Australian Dictionary of Biography

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Mary Alice Evatt (1898–1973)

by Barbara Dale

This article was published:

Mary Alice Evatt, with her husband, H. V. Evatt, by Jack Hickson, 1960

Mary Alice Evatt, with her husband, H. V. Evatt, by Jack Hickson, 1960

State Library of New South Wales, 07951

Mary Alice Evatt (1898-1973), art patron, was born on 15 December 1898 at Ottumwa, Iowa, United States of America, daughter of Samuel Sheffer (d.1929), manufacturing chemist, and his wife Alice Maud, née Holt. One year old when she reached Sydney with her parents, Mary Alice grew up at Mosman; her childhood was happy and carefree, her nature optimistic and gregarious. Educated at St Hilda's Grammar School, from 1918 she studied architecture (passing only in drawing) then arts at the University of Sydney where she met Bert Evatt (d.1965), a tutor at St Andrew's College. They were married on 27 November 1920 at the Congregational Church, Mosman, and were to adopt a son and daughter. Mrs Evatt was of middle height and medium build, with titian hair, blue eyes and a manner that charmed. A devotee of the socialist writings and ideas on art of William Morris, in 1925 she campaigned for her husband when he won the Legislative Assembly seat of Balmain for Labor. They lived in the electorate until 1930; she organized a women's co-operative in 1929 which produced cheap clothing for needy families.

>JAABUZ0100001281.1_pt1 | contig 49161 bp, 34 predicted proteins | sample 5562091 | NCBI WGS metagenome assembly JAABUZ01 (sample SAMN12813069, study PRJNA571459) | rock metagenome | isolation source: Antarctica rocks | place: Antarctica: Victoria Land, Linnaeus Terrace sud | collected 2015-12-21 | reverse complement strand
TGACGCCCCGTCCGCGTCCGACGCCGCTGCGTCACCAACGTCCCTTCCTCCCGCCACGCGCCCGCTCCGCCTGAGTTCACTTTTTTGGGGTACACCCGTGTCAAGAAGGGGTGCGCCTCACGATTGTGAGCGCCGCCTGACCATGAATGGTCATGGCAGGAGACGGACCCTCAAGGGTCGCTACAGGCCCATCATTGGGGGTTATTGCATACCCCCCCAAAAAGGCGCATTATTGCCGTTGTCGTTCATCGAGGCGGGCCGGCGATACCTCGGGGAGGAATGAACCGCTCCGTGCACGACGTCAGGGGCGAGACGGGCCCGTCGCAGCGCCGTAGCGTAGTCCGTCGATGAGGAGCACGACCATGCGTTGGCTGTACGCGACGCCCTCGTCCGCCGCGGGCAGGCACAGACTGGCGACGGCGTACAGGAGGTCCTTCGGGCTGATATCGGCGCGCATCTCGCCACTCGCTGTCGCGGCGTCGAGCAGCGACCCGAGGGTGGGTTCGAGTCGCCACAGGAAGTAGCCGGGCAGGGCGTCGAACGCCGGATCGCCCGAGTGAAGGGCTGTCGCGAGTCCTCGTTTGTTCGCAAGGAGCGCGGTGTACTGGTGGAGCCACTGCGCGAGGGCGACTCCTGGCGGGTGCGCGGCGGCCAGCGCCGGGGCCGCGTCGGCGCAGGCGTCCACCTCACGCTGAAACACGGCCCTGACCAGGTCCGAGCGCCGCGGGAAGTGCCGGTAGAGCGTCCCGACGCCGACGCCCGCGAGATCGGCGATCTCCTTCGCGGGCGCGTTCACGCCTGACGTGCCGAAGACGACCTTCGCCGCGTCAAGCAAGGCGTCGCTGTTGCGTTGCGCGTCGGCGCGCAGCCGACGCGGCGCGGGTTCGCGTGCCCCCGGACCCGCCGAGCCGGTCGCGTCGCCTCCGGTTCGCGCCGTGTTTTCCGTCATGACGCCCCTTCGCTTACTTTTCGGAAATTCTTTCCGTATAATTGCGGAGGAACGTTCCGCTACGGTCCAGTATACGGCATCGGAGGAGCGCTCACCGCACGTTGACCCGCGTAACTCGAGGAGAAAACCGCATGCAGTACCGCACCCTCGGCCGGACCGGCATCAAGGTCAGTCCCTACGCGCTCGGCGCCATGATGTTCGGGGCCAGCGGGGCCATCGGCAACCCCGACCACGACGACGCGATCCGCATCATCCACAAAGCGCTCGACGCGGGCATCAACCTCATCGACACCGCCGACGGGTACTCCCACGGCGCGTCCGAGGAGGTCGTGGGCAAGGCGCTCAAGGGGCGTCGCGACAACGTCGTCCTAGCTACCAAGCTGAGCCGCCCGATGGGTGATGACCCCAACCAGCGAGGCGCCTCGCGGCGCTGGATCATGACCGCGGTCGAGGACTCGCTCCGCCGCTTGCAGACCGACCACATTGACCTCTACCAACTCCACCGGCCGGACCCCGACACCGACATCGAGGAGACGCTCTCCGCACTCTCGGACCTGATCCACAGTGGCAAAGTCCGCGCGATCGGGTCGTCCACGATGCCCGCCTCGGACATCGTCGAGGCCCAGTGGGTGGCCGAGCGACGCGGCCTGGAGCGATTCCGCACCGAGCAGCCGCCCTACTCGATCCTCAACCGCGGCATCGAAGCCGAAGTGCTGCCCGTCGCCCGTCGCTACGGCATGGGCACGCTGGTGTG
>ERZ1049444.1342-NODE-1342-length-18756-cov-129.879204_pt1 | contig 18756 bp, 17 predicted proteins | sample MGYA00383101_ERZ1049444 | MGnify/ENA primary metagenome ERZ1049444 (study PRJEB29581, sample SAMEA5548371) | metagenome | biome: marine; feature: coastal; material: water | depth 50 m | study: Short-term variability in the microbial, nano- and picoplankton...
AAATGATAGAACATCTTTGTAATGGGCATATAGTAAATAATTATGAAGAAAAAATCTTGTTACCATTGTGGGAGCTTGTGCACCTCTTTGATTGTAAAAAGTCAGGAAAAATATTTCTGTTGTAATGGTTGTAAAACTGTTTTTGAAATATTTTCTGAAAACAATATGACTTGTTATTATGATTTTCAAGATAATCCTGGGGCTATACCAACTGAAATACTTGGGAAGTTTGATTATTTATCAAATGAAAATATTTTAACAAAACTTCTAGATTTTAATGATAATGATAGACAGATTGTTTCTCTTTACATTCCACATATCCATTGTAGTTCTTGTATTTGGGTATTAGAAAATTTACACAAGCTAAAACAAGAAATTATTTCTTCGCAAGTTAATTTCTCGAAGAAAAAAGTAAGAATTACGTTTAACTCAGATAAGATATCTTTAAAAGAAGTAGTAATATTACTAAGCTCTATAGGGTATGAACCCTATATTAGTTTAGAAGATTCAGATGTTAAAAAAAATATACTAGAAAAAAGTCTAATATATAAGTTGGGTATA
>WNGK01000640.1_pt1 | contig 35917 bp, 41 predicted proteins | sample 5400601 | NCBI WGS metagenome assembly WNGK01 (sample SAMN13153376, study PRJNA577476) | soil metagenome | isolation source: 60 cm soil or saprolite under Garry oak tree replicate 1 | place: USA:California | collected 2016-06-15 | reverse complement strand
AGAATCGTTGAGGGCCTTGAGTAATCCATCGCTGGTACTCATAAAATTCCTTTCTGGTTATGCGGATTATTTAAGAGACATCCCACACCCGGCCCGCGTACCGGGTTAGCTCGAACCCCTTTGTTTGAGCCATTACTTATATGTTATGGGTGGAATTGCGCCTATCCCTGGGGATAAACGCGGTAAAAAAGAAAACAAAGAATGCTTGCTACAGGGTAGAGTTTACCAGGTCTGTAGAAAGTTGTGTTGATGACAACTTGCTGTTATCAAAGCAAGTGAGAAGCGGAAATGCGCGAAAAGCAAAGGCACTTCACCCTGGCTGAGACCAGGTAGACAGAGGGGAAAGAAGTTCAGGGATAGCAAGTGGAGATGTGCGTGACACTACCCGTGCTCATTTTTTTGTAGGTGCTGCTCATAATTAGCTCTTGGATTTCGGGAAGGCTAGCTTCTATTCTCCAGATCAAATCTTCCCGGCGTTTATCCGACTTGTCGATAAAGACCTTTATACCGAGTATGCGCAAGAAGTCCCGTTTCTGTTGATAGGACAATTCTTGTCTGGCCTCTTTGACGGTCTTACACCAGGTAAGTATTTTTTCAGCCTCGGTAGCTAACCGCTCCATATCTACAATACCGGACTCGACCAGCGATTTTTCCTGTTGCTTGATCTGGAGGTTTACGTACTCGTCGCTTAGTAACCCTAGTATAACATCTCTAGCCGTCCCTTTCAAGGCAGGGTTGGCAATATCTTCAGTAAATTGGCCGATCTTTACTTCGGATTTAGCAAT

Encouraged by Bert, in the early 1930s Mary Alice attended classes in modernist painting run by Grace Crowley and Rah Fizelle. She became a close friend of Crowley and her circle which included Ralph Balson and Frank and Margel Hinder. In 1936 she attended the George Bell school in Melbourne; among her fellow students were (Sir) Russell Drysdale, Sali Herman and Maie Casey. She also met John and Sunday Reed, and became friends of the experimental painters Moya Dyring and Sam Atyeo who was to introduce the Evatts to Picasso in Paris in 1946. To this period belong her paintings, 'Seated Figure' and 'The Footballers'. Abroad in 1938, she studied at André Lhote's studio in Paris; in New York the Evatts met modernist painters. At home they supported the Contemporary Art Society. Mary Alice bought pictures and drawings from struggling young artists such as Drysdale and (Sir) Sidney Nolan (often giving them away to friends and relations, local councils and art galleries). At the (Melbourne Herald) Exhibition of French and British Contemporary Art (1939) she acquired a portrait by Modigliani, together with works by Soutine, Léger and Vlaminck.